(Section through George Street showing new building form, Princes Street Panel 1968.)

The Princes Street Panel of 1968, in its attempt to address declining fortunes on this most iconic of streets (a concern still with us), proposed the demolition of the first New Town in almost its entirety.

The University of Edinburgh, not to be underplayed by the city authorities, managed to destroy much of the Southside in accord with its masterplan proposals of the 1960s.  These threats to historic streets are not things of the distant past. Even in the late 1990s, the most significant neo-classical town square in the world, Charlotte Square, was under threat when planning and listed building consent was granted for the demolition of the south side of the square behind a retained façade.  The list goes on.

(Illustration from University of Edinburgh’s 1962 Masterplan showing new space decks elevated above South Clerk Street with the dome of the Old Quad in the background.)

Even today, there are significant challenges which can divide opinion.  The proposals to convert the former Royal High School into a luxury hotel (finally rejected after a lengthy appeal in 2018) were divisive and controversial.  The initial plans conceived in 2019 to improve the capacity of Waverley Station with the City Council as firm development partners in it, suggested the demolition of this category A-listed building in the heart of the World Heritage Site.  Thankfully, revised proposals seem to suggest otherwise.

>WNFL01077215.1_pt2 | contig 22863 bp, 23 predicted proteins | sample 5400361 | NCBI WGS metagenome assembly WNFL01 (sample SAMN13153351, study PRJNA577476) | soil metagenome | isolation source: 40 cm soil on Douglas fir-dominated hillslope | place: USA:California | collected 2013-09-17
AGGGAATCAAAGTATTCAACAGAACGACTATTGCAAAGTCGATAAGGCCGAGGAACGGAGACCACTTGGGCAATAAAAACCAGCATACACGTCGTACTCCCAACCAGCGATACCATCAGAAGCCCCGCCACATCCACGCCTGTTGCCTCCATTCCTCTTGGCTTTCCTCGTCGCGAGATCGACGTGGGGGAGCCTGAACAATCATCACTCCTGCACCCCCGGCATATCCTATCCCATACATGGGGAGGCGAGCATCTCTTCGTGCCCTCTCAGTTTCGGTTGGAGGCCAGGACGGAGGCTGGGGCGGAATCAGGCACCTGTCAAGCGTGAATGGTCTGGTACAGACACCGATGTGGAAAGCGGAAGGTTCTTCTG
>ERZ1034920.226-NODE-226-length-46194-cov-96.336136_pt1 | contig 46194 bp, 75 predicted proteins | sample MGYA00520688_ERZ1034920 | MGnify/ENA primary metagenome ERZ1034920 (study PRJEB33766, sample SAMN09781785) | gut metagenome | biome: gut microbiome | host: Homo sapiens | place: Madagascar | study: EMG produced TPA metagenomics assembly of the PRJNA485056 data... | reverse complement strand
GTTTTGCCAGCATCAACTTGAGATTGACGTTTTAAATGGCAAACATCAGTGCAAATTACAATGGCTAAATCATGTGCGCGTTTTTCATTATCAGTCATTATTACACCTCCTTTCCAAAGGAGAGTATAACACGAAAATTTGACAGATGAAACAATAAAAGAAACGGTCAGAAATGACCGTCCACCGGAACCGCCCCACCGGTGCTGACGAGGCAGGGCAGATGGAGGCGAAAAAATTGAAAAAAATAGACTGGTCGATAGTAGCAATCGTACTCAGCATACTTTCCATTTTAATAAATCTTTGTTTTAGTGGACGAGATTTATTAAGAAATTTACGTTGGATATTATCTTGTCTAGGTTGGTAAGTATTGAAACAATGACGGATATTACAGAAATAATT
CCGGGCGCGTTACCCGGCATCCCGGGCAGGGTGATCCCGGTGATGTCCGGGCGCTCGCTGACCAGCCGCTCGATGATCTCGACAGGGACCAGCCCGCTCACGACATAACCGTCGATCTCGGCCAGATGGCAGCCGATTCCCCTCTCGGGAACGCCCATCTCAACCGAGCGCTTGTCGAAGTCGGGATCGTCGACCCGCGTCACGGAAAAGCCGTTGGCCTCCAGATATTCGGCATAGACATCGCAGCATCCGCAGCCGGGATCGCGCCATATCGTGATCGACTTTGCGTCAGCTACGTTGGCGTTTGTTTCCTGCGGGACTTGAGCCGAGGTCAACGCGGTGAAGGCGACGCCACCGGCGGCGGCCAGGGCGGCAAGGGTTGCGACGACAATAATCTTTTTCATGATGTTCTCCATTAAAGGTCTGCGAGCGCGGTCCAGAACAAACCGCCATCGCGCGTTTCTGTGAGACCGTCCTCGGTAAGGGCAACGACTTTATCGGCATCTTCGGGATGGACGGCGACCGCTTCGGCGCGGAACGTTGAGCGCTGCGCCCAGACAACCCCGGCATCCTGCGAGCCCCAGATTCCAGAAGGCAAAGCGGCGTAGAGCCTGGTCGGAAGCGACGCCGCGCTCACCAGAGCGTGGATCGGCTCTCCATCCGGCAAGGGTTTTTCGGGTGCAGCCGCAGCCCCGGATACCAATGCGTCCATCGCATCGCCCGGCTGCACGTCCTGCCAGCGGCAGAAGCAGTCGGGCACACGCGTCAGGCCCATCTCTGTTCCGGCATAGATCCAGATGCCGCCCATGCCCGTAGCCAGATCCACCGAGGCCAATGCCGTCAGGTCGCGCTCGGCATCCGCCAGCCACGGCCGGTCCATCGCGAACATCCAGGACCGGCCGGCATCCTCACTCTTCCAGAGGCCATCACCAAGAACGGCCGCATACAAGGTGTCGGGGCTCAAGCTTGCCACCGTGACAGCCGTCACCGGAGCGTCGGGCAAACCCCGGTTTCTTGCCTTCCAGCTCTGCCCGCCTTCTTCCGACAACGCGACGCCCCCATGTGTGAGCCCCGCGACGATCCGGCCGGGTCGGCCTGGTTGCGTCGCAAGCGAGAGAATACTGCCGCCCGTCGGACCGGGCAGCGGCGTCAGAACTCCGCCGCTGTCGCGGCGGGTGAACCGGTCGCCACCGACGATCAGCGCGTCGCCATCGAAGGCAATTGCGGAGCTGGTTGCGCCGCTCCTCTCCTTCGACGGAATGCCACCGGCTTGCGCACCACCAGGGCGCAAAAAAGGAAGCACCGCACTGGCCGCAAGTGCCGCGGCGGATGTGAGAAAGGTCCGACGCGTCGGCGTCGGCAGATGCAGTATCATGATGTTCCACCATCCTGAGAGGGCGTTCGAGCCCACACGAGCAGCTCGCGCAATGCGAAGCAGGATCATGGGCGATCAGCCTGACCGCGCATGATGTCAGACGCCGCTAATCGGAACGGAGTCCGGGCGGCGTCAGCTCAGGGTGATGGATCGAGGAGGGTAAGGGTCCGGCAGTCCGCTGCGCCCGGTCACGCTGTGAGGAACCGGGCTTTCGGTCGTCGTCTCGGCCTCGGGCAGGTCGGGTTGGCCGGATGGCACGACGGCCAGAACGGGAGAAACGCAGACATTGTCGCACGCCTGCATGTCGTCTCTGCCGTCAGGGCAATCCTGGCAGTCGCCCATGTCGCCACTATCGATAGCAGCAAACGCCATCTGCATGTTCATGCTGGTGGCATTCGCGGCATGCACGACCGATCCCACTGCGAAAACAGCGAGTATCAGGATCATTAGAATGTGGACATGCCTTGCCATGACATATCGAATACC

The City of Edinburgh currently has 19 A-listed sites on the Buildings at Risk register, 36 B-listed sites, 10 C-listed sites and a further 16 unlisted sites at risk if imminent loss. The vast majority of these are in private ownership, but many are in institutional hands and in the (neglected) care of the state or the local authority. What of their future? Must we accept the current dogma that insists neglect of public built heritage can only be halted when such institutions enter private partnerships with organisations whose commercial interests are often entirely incompatible with public and community interest?